Jun 13, 2013

Inside Our Little House

When you are homesteading what happens inside the house is just as important as what happens outside. After all what's the point of all this produce if you are not going to utilize it. 

A big part of detaching yourself from consumerist society is preserving food. You know the way you can head down to the supermarket and buy stuff whenever you like, even if its out of season where you live? Thats a very unnatural thing, and it can't be managed without moving food vast distances or changing it so it doesn't go off (gassing fruit etc). In all of civilisations history prior to the last sixty years or so people have had to know to preserve food, and it makes sense to me that we reacquaint ourselves with it now. We have only just scratched the surface of it so far, but the highlight this Autumn was making our first ever batch of Tomato sauce.

Of course some produce will last quite a while if you pick it at the right time. There are pumpkins, spaghetti squash and watermelons everywhere! Mountains of em!!!

Another new adventure has been soap making. We have made two batches using oil bought at the shops, which makes lovely soap, but works out to cost about the same as a high quality soap you might buy. Great for avoiding some of the nasty chemicals used in commercial soap, but as a general rule I aim to decrease spending as well. One theory I have is that when it doesn't work out cheaper it is because you haven't managed to implement an entire system yet, part of designing from patterns to detail  ( a Permaculture principle) is that different systems on the farm should interact and support each other. That is where Tallow comes in.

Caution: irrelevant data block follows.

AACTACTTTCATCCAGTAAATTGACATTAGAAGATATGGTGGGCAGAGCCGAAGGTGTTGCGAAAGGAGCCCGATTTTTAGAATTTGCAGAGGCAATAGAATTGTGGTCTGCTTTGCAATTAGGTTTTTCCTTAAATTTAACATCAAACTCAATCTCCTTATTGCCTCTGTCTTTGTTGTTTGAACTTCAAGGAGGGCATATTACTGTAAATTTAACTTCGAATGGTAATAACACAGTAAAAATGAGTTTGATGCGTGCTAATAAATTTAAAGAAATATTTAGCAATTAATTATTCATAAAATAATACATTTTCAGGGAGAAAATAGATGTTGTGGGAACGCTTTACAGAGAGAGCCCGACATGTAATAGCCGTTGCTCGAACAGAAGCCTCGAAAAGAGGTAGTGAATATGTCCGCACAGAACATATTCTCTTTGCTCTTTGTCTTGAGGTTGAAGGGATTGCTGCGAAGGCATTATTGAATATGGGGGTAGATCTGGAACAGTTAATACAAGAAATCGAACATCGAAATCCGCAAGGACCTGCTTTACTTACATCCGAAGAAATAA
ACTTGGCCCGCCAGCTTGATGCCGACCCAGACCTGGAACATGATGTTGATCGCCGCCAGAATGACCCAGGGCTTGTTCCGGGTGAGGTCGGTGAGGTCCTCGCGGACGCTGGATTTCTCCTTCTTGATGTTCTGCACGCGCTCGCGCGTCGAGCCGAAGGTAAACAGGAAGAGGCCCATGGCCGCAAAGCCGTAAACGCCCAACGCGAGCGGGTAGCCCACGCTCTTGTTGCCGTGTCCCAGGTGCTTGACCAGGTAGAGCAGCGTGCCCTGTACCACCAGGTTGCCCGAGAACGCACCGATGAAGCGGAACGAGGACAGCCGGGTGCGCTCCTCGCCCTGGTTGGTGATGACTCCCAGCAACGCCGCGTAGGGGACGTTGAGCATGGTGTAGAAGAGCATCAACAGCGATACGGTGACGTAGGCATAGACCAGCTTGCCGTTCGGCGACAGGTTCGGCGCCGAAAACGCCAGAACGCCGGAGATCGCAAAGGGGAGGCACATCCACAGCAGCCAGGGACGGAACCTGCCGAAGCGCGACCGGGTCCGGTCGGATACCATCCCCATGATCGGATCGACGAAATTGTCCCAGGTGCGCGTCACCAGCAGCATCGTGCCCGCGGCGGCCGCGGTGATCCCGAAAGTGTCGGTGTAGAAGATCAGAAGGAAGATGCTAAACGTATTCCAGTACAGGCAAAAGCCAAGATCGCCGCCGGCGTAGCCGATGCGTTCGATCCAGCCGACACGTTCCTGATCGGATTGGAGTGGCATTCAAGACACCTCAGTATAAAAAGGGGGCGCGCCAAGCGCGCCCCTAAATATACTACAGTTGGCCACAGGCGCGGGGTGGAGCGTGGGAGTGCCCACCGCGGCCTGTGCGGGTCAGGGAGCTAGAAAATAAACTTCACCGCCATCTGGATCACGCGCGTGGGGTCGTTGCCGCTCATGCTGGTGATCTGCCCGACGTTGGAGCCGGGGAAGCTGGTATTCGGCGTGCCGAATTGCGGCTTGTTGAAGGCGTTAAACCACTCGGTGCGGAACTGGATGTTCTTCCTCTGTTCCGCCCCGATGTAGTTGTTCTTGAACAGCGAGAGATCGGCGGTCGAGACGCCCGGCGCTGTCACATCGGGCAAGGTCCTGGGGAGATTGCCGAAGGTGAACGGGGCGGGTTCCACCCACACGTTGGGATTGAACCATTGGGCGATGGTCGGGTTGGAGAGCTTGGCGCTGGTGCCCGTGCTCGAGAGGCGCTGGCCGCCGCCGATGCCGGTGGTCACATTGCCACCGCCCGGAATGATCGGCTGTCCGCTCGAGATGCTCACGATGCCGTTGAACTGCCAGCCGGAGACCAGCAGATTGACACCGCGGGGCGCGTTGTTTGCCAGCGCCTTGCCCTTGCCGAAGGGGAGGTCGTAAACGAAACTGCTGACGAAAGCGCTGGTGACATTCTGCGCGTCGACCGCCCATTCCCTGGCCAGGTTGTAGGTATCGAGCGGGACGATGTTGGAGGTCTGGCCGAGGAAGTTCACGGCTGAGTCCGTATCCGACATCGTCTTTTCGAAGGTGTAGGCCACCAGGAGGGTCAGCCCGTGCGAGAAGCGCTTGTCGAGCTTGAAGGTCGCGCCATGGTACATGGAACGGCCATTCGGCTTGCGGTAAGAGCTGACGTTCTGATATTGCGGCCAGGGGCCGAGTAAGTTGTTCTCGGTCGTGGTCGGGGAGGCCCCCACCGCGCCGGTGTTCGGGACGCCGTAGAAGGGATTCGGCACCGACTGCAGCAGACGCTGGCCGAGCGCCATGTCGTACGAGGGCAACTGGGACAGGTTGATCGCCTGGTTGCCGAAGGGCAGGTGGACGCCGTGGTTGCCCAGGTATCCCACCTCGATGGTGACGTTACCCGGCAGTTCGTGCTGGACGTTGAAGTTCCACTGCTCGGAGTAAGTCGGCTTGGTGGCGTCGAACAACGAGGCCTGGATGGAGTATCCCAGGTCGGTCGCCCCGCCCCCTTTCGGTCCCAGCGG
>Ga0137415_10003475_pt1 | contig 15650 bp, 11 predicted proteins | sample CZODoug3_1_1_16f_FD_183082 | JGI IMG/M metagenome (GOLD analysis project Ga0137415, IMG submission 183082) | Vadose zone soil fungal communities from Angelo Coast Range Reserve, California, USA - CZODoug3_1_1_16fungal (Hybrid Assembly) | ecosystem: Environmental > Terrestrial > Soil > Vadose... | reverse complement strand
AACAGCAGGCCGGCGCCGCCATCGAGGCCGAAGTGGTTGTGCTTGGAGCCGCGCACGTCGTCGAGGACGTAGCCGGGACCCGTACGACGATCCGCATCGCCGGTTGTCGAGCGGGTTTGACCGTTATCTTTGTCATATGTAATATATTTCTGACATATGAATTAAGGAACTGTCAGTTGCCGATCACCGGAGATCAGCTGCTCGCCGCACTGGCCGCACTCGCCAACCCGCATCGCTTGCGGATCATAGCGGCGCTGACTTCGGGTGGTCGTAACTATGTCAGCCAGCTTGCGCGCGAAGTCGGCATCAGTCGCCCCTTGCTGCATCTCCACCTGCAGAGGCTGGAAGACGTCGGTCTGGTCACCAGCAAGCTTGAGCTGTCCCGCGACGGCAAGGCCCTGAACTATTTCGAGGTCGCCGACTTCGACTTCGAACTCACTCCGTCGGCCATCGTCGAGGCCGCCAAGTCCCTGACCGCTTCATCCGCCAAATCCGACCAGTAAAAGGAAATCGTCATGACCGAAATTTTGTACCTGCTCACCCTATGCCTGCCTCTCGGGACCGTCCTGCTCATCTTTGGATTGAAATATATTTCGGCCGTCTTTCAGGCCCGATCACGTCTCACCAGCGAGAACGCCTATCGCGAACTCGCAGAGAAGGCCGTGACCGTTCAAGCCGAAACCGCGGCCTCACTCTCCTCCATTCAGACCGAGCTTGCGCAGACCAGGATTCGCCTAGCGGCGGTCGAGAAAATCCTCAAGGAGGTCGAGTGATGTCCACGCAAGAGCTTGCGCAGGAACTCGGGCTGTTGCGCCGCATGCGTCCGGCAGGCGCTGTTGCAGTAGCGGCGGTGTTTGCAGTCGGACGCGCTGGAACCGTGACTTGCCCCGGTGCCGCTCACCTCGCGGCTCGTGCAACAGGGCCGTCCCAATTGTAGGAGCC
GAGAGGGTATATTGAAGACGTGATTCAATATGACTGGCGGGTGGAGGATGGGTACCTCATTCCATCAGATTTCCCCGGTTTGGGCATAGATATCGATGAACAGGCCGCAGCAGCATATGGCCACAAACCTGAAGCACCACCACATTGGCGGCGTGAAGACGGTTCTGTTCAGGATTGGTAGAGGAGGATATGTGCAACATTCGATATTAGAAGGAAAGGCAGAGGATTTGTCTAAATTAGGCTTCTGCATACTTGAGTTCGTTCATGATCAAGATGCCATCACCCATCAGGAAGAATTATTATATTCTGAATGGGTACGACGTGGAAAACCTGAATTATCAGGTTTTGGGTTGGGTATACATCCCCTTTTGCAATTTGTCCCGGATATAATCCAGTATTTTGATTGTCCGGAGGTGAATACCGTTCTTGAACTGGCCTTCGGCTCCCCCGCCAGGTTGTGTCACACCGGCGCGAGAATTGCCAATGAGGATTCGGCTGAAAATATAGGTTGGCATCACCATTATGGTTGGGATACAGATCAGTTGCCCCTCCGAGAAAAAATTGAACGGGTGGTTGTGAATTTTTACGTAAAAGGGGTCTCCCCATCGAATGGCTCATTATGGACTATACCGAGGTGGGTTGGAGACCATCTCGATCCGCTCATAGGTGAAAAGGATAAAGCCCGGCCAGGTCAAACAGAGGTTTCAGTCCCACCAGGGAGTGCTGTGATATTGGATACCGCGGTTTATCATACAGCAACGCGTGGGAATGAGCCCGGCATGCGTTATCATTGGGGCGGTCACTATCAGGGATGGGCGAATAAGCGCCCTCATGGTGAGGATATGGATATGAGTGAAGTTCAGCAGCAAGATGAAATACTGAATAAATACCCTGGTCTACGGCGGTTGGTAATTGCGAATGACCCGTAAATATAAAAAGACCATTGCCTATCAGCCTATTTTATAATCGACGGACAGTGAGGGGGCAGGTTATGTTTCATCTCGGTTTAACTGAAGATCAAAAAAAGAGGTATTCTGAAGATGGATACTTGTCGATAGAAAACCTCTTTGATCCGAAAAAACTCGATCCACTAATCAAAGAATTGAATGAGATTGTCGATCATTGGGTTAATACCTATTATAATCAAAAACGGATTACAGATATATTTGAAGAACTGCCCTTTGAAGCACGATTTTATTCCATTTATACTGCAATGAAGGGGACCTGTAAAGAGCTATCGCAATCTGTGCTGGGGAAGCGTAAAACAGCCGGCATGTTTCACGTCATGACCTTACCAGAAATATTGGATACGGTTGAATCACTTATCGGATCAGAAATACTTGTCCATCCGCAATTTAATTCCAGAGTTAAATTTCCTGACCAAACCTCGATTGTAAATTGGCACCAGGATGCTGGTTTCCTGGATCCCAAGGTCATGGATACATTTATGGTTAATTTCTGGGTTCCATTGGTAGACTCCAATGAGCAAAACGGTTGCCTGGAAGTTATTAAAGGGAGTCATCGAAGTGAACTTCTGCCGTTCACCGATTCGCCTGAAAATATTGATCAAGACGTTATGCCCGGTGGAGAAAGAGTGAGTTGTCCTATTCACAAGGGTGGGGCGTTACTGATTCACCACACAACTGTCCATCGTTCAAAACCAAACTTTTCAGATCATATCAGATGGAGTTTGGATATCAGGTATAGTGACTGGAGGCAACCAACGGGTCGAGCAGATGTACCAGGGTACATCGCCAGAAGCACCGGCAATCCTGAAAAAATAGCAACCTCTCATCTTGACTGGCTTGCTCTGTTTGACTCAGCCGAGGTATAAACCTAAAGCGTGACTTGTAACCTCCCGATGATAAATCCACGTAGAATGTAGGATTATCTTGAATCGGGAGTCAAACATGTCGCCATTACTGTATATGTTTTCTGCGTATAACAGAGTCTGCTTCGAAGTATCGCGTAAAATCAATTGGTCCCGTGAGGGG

We recently split a home slaughter with a neighbour, we were only getting two lambs taken care of, but our neighbours were getting a steer done. That meant a lot of fat. A whole wheelbarrow full. Bright yellow fat. Everyone I know who is raising their own meat is keen to see as much of it put to use as possible, its an obligation you feel after all that work you put into raising the animal, and yet another example of why it's healthy for people to get close to their food supply. So rather than see any waste our neighbours were more than happy for us to take a few bags of fat home to make tallow from.

It's a messy business, but after melting the fat in a slow cooker and then straining it you are left with a clear clean liquid that will then set into a solid block. This tallow can be used instead of oil in the soap recipe, which suddenly makes the soap a lot cheaper to make.

Things are slowly starting to come together on the self sufficiency front. We are shopping less and less. It feels good to start skipping shopping days, and makes for more time on the farm.

Jun 12, 2013

Foggy Morning Spider Web Photos